I had no money and one of those rubbish phones that couldn’t ring back to the UK but Ewan said I could use his phone to ring my mum.

When I told her that I was calling off Obi-Wan Kenobi’s phone she didn’t believe me and told me to bugger off!

He got a lot of Star Wars comments the whole time as the first of the new films had only just come out.

Boot camp was seven days of hell but I thought it was awesome as I’d been playing soldiers all my life. Some of the actors hated it but I loved every second.

We the filmed for five months in Morocco and that was that - it was an incredible experience and the highlight of my career by a country mile.

I came out of that a mess, I honestly felt like I’d been at war experiencing explosions everyday and seeing people covered in blood, but obviously it’s nothing like what those boys actually went through.

I’m still friends with a lot of the boys on that film I think because of what we want through to build up a camaraderie of soldiers and meeting the people who were involved in that conflict.

After Black Hawk Down, I moved to Los Angeles only to land on the morning of 9/11. I remember watching the second plane hit on the news.

I stayed for a week when my agent left and signed for an agency called ICM and auditioned for a role in a film called Extreme Dating before flying back to London.

Within a week of being back I was told I’d been offered the role and had to fly straight back. I met an ex-girlfriend on that film, fell in love and ended up staying in LA for five years doing bits and bobs.

To be honest in that five years it was a time where I could have done with a bit more guidance I was very young, only 18, I had quite a lot of money in the bank and I was just enjoying the LA lifestyle.

I should have really come back to the UK looking back in hindsight, but I have great memories from that time.

After Black Hawk Down I’m mostly known for my part in Rise of the Footsoldier but obviously the two are completely different in terms of budget and scope. I reprised my role in Rise of the Footsoldier 3.

I’ve moved back and since then I want to say I’ve gone from strength to strength in that I’m more grown up, more of an adult, I’m married now to my wife Naomi and we have our daughter, Laiken-Avara and my step-son Logan.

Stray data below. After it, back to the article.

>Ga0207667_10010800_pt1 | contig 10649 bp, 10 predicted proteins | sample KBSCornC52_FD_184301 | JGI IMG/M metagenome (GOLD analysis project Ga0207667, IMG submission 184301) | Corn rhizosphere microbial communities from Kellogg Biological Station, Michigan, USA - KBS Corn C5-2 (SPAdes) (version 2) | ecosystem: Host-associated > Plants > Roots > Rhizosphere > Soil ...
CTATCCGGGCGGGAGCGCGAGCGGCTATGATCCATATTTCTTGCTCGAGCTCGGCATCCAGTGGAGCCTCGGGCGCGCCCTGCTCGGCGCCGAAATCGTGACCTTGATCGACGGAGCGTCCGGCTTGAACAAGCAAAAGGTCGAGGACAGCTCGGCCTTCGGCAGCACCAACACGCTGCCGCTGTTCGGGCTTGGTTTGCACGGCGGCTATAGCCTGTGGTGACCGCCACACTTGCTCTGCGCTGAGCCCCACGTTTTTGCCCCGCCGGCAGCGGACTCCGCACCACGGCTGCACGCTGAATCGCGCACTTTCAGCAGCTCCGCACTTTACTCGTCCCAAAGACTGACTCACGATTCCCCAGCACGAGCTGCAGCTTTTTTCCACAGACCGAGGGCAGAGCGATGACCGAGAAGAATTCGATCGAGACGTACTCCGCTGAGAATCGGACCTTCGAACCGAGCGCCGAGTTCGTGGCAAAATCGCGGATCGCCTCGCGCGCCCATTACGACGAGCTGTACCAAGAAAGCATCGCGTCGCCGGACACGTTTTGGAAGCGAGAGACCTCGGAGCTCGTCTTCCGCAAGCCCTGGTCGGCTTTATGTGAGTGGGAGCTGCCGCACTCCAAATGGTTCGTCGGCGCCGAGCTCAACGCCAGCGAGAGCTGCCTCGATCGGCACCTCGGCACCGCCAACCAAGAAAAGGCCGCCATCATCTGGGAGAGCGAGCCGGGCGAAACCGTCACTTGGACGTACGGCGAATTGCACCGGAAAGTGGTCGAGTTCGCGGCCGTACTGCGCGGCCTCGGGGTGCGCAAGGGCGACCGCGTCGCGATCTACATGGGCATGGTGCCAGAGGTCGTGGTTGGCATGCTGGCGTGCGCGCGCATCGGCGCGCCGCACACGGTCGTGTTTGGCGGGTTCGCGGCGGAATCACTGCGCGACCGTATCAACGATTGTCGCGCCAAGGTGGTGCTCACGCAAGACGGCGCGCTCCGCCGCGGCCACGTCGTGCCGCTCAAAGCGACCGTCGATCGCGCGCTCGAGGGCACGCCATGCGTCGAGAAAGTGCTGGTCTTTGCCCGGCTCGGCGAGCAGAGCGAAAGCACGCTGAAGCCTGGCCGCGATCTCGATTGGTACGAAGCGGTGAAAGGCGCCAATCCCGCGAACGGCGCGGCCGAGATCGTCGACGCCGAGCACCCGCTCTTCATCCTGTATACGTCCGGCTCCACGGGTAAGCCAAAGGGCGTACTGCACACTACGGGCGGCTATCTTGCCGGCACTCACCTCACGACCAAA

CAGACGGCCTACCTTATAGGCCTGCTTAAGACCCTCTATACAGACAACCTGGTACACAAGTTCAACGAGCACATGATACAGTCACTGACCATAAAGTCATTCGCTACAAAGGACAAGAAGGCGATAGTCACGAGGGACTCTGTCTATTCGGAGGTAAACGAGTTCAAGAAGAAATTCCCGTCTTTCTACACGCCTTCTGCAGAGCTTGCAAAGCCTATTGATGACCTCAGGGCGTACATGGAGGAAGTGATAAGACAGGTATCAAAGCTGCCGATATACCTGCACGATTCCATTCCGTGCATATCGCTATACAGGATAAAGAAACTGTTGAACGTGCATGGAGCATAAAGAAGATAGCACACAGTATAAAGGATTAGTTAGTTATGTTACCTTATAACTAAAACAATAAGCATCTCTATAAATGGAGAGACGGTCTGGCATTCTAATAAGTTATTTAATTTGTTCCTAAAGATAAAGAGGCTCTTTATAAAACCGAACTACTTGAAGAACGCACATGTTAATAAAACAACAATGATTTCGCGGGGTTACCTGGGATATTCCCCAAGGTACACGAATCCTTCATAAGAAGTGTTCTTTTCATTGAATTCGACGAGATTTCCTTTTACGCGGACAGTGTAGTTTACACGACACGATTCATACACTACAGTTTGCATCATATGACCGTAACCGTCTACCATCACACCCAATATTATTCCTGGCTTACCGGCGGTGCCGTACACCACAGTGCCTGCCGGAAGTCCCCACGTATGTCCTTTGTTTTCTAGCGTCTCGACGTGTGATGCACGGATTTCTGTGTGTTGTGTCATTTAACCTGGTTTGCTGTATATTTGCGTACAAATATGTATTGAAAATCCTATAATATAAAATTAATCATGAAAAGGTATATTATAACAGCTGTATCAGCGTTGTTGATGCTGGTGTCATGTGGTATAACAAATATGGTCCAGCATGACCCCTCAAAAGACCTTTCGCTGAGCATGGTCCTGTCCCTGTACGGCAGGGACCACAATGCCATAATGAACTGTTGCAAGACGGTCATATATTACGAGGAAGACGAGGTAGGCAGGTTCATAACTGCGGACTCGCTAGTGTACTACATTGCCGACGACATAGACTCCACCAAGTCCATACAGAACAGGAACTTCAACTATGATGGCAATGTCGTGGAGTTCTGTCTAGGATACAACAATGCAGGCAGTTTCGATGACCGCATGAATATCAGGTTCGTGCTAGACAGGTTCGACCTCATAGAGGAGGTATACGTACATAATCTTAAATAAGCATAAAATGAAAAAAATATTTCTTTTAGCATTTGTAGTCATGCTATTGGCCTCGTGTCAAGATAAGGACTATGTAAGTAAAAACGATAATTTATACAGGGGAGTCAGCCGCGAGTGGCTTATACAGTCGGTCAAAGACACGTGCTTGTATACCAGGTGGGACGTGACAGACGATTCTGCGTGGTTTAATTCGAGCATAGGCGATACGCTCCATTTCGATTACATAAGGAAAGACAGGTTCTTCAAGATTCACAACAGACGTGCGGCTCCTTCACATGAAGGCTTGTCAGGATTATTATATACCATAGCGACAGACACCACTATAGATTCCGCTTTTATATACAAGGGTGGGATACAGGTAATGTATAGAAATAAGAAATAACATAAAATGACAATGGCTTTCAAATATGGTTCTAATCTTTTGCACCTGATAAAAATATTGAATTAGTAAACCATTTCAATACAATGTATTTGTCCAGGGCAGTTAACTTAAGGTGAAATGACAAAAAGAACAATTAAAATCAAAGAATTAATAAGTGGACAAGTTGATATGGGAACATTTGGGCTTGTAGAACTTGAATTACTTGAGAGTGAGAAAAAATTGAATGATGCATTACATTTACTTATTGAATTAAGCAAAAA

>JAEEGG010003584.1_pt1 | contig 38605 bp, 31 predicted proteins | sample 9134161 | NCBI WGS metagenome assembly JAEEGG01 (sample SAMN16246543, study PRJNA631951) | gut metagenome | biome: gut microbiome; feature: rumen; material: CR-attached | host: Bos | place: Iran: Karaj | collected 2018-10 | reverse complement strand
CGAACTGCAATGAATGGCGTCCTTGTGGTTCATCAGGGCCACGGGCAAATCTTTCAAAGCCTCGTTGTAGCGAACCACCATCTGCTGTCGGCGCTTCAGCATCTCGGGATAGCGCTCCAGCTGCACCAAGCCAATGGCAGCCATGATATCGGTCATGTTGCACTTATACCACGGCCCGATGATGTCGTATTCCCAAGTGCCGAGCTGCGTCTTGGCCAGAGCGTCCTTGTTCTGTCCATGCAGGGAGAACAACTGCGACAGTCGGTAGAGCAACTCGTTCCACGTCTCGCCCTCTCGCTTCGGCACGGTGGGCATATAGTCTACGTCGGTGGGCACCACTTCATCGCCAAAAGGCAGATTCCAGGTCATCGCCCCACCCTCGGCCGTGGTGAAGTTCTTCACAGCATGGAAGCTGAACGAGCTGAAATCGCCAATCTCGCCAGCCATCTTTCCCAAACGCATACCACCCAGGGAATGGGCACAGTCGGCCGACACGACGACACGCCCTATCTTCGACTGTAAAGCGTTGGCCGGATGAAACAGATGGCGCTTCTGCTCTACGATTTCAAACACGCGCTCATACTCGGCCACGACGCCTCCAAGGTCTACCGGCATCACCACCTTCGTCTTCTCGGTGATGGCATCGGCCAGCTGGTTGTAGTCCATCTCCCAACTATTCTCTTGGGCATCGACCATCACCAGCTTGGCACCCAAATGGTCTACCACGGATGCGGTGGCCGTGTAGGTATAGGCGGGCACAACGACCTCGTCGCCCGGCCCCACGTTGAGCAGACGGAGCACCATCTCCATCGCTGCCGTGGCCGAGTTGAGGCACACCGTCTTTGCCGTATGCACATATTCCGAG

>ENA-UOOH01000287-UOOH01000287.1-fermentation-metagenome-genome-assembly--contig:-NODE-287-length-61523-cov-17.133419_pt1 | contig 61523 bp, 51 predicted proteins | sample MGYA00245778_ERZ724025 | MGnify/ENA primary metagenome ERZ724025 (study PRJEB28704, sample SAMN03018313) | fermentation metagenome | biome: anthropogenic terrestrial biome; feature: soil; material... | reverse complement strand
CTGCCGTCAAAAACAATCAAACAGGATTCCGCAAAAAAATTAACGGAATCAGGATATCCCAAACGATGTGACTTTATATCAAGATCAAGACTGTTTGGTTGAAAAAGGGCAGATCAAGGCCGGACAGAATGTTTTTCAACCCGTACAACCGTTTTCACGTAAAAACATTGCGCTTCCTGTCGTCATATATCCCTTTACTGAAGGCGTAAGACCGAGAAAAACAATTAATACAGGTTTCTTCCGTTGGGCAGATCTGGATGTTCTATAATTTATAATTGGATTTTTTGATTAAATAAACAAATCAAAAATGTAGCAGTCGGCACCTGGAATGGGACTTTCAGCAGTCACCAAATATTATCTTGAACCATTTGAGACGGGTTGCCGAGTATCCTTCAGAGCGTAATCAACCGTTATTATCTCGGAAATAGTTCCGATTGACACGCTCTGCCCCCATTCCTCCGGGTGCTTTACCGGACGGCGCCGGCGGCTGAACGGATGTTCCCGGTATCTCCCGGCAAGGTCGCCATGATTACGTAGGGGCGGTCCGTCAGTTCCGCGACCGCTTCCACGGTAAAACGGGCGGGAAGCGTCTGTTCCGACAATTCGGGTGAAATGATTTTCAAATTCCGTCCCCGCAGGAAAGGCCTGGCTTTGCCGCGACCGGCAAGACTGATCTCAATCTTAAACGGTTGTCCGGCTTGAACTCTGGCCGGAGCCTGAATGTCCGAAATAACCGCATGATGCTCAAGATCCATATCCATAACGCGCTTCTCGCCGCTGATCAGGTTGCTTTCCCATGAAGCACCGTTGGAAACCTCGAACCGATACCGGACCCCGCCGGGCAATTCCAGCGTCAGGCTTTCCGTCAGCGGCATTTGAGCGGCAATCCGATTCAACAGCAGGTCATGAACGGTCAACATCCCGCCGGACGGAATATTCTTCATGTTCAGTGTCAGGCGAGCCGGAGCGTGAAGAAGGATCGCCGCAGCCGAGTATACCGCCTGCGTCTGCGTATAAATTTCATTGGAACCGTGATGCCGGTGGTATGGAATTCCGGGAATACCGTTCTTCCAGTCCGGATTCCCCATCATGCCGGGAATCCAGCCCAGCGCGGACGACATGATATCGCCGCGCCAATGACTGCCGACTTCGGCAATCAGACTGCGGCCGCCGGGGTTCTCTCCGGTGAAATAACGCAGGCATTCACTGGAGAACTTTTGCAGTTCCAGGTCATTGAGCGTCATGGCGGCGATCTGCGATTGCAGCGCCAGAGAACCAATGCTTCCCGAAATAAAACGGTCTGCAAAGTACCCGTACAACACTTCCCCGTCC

I was recently made an associate of the Royal Academy of Music which was a nice honour and I had a film which I played the lead in that was selected by Cambodia for their Oscar film selection.

I was recently a film in Wales called The Lighthouse which is up for five Baftas, and I’ve also been asked to present an award at the Baftas myself so there’s a lot going on at the moment.

With acting, I think the highlight for me is when I get to not be me again, I enjoy becoming different characters it’s a release for me. I like to be able to forget about life and become somebody else.

I’ve had a lot of sad times recently in my life, lost my dad, my gran, my grandad and my mum, but acting takes me away from that.

I also love it because my mum and dad had a passion for it as well, they loved watching me on stage and seeing me perform.

I loved to make them proud. I wasn’t great with the school, I was really naughty and that is probably why I got into acting.

Currently I’m about to start rehearsals for the part of Arwyn Jenkins in a musical called Tiger Bay which is being performed at the Millennium Centre in Cardiff.

There’s an array of talent in Wales, I’m just one of many people in the industry who are lucky to get these jobs in Wales.

If I can be here and doing the thing I love that’s great, perhaps the worst thing for me when I stated was having to leave Wales to find work.

The stuff that I have done in Wales has been fantastic, I did Crash for the BBC, The Lighthouse, The Lost Viking, and lots of different shows and concerts.

I love being there – it’s the hometown, it’s where the heart is.

Wales is definitely getting more prolific and a lot of people are wanting to shoot down there so I think it’s on the up."